In addition, the following, which I quote originally from an email received last week from an international PR agency:
"The article — available in English, German, French, Italian, Spanish, Chinese and Japanese (Russian coming soon) — as well as images can be downloaded from the XY pressroom at | LINK |
Thank you very much in advance for publishing this article and sending us the respective magazine and / or link. Should you have any questions or need additional material, please don't hesitate to contact us at [Email]"
Of course, that fits in with common practice: companies have been inviting people to the most beautiful locations in the world for a long time, introducing innovations, and have prepared all publication materials for copy & paste. Organize gala dinners, pay the travel and accommodation costs, even if press participants want to stay a little longer. (And enjoy the airline miles bonus credits).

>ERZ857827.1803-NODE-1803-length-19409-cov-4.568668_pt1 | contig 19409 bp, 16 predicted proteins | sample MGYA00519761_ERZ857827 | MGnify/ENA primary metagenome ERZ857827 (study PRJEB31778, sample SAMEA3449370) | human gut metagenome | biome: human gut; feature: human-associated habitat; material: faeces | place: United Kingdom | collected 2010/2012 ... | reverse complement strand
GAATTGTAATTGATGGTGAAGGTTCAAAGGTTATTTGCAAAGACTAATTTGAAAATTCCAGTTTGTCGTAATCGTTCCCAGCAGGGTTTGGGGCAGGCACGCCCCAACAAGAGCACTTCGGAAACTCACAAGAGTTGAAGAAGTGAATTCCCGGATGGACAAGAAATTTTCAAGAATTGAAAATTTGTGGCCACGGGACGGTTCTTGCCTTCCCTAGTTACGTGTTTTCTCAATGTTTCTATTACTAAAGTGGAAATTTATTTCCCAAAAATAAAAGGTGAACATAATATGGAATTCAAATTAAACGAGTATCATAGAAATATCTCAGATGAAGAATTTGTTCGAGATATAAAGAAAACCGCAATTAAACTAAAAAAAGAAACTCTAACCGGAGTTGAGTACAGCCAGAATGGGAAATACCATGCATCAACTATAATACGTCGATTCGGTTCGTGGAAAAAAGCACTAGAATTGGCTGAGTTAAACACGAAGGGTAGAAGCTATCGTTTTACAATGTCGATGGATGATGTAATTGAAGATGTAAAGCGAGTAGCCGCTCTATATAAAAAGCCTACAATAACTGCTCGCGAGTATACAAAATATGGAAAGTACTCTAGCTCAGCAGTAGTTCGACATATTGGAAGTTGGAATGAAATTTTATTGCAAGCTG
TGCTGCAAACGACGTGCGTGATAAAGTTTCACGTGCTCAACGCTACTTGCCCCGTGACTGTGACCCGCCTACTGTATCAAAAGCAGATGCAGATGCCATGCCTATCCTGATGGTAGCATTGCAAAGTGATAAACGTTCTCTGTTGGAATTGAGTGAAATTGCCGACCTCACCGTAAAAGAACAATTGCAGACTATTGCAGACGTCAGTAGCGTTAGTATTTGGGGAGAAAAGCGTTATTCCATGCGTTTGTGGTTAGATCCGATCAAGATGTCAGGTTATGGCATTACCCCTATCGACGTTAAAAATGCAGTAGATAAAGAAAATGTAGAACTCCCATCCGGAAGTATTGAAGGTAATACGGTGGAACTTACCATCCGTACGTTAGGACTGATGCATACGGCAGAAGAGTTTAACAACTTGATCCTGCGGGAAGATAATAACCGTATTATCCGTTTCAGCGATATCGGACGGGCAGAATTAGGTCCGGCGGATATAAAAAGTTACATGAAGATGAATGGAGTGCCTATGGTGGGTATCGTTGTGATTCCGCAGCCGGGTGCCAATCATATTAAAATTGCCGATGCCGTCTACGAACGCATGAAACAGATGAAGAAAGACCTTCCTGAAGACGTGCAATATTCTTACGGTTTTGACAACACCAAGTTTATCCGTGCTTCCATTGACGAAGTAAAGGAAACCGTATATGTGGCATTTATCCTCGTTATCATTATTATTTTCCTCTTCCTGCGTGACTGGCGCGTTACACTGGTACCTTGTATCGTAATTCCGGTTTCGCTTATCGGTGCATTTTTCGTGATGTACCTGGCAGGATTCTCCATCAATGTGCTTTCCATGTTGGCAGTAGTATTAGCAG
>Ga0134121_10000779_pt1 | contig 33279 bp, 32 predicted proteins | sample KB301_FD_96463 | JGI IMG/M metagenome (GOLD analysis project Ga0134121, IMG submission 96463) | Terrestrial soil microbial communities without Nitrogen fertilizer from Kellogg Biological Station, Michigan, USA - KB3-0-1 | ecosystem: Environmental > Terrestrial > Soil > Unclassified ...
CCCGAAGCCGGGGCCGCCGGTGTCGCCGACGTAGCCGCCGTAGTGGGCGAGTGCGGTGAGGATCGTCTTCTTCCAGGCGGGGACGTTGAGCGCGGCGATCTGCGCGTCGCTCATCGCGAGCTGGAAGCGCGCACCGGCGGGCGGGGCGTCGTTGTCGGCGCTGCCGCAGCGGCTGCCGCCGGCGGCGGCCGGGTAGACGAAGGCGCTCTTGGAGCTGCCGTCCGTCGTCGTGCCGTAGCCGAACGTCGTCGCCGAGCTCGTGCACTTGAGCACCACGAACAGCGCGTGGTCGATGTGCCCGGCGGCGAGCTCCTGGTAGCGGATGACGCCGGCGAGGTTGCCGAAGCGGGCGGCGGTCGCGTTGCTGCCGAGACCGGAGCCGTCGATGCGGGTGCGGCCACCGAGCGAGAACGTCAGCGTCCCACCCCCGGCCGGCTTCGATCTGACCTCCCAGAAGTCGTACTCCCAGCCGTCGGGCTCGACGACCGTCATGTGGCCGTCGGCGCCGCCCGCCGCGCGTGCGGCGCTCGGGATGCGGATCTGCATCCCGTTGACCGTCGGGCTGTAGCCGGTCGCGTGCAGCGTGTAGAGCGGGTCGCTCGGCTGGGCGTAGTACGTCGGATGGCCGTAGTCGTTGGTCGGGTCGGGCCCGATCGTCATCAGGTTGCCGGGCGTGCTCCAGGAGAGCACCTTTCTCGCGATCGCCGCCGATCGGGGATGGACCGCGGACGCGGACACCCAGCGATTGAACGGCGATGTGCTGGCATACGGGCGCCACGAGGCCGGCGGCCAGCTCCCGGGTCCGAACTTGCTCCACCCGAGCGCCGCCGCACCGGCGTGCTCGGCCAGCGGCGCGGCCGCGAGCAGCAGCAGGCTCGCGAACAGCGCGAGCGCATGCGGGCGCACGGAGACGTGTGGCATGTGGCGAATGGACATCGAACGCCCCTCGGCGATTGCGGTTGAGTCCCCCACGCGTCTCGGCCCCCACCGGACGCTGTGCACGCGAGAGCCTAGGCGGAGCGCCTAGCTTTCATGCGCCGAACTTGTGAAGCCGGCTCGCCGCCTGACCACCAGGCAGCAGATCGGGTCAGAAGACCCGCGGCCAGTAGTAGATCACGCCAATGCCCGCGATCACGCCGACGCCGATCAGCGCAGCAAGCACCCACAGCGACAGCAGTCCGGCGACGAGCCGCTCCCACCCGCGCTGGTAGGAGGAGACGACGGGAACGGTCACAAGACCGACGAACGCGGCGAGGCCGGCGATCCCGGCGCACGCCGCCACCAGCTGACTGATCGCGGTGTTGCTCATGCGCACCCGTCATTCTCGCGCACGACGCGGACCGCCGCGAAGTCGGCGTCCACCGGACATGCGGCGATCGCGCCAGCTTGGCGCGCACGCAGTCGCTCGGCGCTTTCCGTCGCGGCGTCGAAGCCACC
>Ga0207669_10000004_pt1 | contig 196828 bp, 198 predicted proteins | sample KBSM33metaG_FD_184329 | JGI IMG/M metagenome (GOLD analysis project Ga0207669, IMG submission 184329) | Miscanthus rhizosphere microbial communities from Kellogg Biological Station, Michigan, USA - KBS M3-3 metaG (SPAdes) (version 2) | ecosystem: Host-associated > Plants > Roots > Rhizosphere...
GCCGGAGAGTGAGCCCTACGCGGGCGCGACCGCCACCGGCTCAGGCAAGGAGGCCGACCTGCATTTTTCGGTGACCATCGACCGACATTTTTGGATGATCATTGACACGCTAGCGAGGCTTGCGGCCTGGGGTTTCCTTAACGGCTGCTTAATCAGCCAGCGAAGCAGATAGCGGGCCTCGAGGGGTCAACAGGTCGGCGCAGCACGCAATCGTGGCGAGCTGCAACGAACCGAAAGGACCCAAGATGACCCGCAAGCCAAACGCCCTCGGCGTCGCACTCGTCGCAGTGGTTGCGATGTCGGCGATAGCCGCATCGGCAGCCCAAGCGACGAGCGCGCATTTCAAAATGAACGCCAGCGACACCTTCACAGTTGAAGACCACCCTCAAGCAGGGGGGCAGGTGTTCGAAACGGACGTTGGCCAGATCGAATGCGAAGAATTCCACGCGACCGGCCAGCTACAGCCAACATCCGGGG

The PR behavior and dealing with the trade press is deeply unethical, respectively questionable under press law and at least not at all effective.
The macabre, strong thing for me: The few who independently research, dare new things, critically question and comment in the service of the readers are still attacked as the bad guys, the nest polluters, the phrase thrower. But NOT with an open visor, NOT with an open dialogue; but complaints are made behind the scenes, in a recent case colleagues even called for #boycott! — Are you crazy?
I am sure that is the good in bad times — the COVID-19 crisis will bring land consolidation here. Many or even all of the copy&paste trade magazines will disappear. Because it suddenly counts not to be opportune and complacent, but systemically important. Through mindfulness, critical thinking, critical distance and enthusiastic publishing.
NOTE: If you want to duel with me now, you can do so after lifting the ban on contact COVID-19 caused. I choose the saber as an old fencer! — For all others I will remain cordially connected to everyone else as before.